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OSU history professor Jacob Darwin Hamblin wins Oregon Book Award

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Oregon State University history professor and author Jacob Darwin Hamblin has been awarded the 2021 Oregon Book Award in general nonfiction for his book “The Wretched Atom: America’s Global Gamble with Peaceful Nuclear Technology.”

Hamblin accepted the award April 25 at Literary Arts’ first in-person ceremony since 2019.

Hamblin’s book, published by Oxford University Press, is a historical examination of the United States’ pattern of promoting nuclear “solutions” in developing nations across the world, and how these proposals are inextricably linked to race, the environment, colonialism, the arms trade and nuclear weapons.

Hamblin is one of several OSU faculty members to win an Oregon Book Award in the last decade. Most recently, Elena Passarello, director of the Master in Fine Arts program, won for nonfiction in 2018, while Tracy Daugherty, writing professor emeritus, won for his biography of Joan Didion in 2017. Writing instructor George Estreich won in 2012 for creative nonfiction, and OSU’s poet-in-residence David Biespiel won for nonfiction in 2016 and for poetry in 2011.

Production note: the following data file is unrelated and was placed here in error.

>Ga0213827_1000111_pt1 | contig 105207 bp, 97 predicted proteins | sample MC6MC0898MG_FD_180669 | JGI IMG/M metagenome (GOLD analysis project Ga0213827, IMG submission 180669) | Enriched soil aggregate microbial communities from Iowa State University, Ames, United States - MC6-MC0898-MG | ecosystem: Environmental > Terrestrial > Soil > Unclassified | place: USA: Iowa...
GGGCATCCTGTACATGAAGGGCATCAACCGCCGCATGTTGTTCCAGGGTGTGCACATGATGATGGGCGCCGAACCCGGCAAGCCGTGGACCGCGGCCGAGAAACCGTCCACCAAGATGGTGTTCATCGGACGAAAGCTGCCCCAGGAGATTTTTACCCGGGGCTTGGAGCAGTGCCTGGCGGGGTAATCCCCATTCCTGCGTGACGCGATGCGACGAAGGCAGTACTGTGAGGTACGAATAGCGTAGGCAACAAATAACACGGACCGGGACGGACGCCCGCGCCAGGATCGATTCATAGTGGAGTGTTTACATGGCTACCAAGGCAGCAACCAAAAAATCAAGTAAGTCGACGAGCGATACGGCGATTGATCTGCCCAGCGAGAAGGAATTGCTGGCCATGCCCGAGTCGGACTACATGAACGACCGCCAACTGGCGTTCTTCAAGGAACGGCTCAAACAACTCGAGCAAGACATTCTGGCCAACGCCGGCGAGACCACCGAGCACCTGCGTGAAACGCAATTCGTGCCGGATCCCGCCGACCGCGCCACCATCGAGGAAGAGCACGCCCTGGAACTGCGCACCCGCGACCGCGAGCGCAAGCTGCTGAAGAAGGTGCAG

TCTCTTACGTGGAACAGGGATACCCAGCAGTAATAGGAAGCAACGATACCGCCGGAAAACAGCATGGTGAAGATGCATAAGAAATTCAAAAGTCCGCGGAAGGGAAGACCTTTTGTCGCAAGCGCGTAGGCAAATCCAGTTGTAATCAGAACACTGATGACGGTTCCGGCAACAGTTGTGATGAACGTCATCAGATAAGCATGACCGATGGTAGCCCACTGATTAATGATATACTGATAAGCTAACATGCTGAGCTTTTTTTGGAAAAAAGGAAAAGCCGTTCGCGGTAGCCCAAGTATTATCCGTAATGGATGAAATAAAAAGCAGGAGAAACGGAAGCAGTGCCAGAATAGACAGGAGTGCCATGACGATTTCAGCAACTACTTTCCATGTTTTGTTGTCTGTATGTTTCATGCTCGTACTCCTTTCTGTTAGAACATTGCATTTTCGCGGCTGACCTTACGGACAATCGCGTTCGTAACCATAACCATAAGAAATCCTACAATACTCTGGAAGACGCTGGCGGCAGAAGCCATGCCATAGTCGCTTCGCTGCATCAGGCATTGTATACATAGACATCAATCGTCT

Hamblin teaches courses on the history of science and technology, along with environmental history, in OSU’s School of History, Philosophy, and Religion within the College of Liberal Arts.

His research for “The Wretched Atom” took him to archives across Europe to uncover stories of different campaigns to bring nuclear energy projects to the developing world over the past seven decades.

He wrote about how both the U.S. and Great Britain promised nuclear-based solutions for a wide variety of problems, such as grain disinfection using radiation, crop fertilizers, medical uses with nuclear isotopes and nuclear power plants connected to water desalination plants used to irrigate deserts.

The war between Russia and Ukraine has reignited interest in and concern about nuclear issues across the world, and Hamblin is among many nuclear scholars who have received press inquiries seeking to better understand current risks of nuclear war or contamination.

The climate crisis has also heightened discussion of nuclear power. Hamblin said his book aims to highlight the ways political rhetoric is used to link environmental problems to nuclear solutions.

Hamblin is co-editing a book of essays with OSU history instructor Linda Richards about contested histories of radiation contamination and exposure at locations around the world.

“The Wretched Atom” is available through Oxford University Press and all major booksellers.


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